To address the cause of the problem biomechanical analysis of the running gait cycle and bike set up is important. The patient has a preferred running style on his toes due to the boney prominance at the base of 3rd. This will increase knee flexion at ground strike and thus put the ITB in the impingement zone more frequently over an endurance race. A heel strike is important to spread the load on the ground and decrease knee flexion out of the impingement zone (Farrell et al. 2003). More cushioning in the running shoes could also improve running kinematics and reduce discomfort for the patient (Bruckner and Khan, 2009).
A saddle height which is too high will put the patient in the impingement zone at the bottom of the cycle phase and increase lateral movement of the pelvis. This lateral movement will increase the tension of the TFL and fatigue the gluteal muscles as the distances increase causing overworked hamstrings and quadriceps. Lowering the seat height is recommended to decrease lateral movement at the hip and ITB impingement. As the athlete may lose power in this position, a saddle forward position will increase the recruitment of quadriceps, hamstrings and gluteus maximus to address the power loss (Bruckner and Khan, 2009). A toe in cleat set up on the bike will also increase the friction of the ITB (Farrell et al. 2003) as it passes over the lateral epicondyle, due to its anatomical insertion onto gerdys tubercle. A more neutral position (appendix 6) will decrease shear forces at the knee and subsequently address the cause of the problem (Wanich et al. 2007). Practice in this position to retrain the neuromuscular system by gradually increasing distances will encourage the correct muscle recruitment pattern through the kinetic chain (REF).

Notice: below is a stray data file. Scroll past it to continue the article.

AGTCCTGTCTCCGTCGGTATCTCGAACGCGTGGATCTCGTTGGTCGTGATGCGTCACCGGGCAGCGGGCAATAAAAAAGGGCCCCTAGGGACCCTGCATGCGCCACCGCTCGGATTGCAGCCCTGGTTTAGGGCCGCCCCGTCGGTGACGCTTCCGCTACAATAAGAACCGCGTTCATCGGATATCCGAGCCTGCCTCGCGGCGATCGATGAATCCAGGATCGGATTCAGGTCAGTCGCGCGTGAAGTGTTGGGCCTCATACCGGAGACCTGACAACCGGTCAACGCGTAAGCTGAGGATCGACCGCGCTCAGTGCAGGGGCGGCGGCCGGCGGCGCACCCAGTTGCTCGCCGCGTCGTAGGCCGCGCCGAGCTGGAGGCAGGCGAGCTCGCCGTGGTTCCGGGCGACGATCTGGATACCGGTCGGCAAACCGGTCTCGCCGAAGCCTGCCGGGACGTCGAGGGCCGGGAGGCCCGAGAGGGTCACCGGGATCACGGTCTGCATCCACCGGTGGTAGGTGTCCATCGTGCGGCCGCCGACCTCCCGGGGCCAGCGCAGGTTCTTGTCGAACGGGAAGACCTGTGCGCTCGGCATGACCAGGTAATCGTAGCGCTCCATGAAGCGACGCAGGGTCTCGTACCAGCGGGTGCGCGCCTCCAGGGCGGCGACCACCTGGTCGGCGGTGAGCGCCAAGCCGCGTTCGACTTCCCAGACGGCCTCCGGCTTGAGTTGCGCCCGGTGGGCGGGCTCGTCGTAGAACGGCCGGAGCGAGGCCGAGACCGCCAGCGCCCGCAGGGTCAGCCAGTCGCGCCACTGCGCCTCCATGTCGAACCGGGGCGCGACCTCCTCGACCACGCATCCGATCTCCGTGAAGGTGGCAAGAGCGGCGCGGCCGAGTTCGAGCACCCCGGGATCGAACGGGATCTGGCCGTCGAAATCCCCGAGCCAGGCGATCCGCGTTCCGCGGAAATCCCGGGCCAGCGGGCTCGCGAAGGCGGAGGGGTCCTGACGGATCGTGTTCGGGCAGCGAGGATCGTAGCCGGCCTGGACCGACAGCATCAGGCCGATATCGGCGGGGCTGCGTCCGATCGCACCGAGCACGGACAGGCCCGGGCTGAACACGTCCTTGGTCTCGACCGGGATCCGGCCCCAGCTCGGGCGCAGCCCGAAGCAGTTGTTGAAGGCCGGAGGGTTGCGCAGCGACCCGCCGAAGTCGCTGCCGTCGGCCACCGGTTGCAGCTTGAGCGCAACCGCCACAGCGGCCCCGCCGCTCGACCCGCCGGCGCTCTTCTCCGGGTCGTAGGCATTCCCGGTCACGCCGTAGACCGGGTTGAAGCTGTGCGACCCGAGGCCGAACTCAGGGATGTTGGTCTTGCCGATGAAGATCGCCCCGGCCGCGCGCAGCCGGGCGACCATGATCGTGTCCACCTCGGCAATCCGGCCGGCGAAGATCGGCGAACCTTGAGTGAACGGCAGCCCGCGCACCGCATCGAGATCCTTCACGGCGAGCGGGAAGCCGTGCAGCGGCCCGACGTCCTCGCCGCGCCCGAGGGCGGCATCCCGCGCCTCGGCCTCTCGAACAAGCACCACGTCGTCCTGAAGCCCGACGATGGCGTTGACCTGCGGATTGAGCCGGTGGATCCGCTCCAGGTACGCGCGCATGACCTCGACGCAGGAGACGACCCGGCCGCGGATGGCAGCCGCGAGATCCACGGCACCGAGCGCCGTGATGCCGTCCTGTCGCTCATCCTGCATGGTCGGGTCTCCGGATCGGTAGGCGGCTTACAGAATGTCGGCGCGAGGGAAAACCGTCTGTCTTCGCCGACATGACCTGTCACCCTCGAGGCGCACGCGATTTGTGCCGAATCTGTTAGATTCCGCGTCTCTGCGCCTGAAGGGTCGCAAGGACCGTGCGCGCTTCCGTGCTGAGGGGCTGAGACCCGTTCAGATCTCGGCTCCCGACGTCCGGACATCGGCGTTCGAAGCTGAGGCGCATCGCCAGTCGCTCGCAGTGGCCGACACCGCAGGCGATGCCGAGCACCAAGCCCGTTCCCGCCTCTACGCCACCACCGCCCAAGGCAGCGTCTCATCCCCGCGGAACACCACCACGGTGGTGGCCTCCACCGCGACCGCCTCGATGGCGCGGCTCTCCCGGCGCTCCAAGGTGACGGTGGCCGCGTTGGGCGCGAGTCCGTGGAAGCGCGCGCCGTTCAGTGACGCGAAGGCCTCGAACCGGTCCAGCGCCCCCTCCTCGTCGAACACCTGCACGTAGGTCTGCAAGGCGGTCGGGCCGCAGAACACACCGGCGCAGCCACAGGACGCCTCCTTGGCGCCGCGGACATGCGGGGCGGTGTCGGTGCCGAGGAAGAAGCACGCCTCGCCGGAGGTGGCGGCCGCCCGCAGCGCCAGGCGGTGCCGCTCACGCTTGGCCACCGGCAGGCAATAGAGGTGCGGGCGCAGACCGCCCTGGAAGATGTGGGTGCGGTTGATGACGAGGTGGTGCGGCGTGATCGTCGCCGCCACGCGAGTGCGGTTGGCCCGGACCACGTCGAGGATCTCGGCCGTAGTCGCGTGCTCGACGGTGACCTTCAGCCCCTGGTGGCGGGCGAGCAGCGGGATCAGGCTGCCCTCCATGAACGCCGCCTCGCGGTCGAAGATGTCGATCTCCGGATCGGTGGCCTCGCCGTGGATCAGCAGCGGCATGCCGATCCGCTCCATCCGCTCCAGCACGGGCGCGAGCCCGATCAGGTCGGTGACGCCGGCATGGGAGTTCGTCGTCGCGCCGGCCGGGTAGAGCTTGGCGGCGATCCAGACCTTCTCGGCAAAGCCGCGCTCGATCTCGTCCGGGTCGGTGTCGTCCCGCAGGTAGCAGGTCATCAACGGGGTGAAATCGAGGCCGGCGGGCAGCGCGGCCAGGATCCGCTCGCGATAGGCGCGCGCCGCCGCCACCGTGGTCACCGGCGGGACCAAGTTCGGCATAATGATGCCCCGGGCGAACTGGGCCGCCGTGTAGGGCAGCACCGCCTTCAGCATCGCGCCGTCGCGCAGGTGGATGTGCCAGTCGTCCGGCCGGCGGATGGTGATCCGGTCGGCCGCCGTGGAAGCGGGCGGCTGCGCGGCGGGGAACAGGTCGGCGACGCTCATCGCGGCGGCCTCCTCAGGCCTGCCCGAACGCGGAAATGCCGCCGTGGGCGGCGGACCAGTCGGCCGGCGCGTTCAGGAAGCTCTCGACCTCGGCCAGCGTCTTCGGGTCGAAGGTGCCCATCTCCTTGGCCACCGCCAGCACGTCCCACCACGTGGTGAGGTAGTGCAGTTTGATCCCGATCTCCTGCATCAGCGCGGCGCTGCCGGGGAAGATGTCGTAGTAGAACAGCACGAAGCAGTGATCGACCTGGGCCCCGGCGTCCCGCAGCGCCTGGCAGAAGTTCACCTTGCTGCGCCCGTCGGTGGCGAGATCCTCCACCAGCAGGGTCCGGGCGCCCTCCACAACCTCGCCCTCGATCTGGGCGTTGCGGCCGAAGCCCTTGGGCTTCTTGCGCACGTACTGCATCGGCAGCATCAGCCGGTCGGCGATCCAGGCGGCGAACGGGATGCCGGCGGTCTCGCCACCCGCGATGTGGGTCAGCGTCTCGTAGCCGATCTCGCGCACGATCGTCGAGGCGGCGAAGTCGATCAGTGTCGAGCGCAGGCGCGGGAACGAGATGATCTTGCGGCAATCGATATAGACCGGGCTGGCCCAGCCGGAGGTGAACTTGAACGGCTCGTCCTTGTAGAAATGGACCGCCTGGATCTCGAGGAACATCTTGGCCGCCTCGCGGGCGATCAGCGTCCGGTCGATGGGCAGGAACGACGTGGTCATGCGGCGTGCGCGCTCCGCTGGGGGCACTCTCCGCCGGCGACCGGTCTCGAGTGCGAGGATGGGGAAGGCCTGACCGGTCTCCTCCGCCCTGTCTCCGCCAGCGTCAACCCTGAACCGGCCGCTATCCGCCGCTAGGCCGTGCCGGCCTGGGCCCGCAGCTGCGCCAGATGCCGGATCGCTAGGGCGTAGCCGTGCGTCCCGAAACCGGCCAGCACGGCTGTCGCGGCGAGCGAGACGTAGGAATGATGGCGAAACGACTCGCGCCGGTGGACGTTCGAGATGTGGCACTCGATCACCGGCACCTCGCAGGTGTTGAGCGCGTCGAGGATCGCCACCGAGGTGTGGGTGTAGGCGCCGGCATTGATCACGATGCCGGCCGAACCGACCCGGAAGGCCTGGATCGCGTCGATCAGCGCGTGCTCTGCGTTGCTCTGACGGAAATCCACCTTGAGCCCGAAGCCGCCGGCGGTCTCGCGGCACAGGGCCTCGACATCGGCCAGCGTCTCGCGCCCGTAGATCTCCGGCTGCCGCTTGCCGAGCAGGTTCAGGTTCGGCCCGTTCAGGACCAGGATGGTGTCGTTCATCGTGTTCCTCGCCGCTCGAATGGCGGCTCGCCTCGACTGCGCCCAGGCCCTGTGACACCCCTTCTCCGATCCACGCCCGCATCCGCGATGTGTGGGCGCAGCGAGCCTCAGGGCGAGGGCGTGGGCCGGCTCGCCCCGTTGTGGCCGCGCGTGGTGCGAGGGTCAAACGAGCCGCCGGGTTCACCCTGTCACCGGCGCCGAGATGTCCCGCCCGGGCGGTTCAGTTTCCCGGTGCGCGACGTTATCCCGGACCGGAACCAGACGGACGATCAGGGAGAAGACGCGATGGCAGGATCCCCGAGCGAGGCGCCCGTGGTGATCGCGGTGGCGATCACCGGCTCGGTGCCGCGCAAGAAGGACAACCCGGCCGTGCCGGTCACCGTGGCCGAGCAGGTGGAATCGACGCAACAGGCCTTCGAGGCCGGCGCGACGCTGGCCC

It is unclear of the actual causes of ITB friction syndrome. Clinical treatment will not differ but of symptoms do not subside after six weeks surgical treatment could be considered. Triathlon requires repetitive movement for sustained periods of time which induces fatigue. Incorrect biomechanics due to poor running gait and bike set up can contribute to imbalances at the hip. Avoidance of aggravating factors, RICE during the inflammation phase and firing patterns stretching and strengthening should commence in the sub acute phase. Once imbalances have been addressed a gradual return to activity will improve integration of recruitment patterns in the kinetic chain. Running mechanics and cycling position will need to be corrected prevent relapse of the ITB friction syndrome. Treatment typically takes six weeks.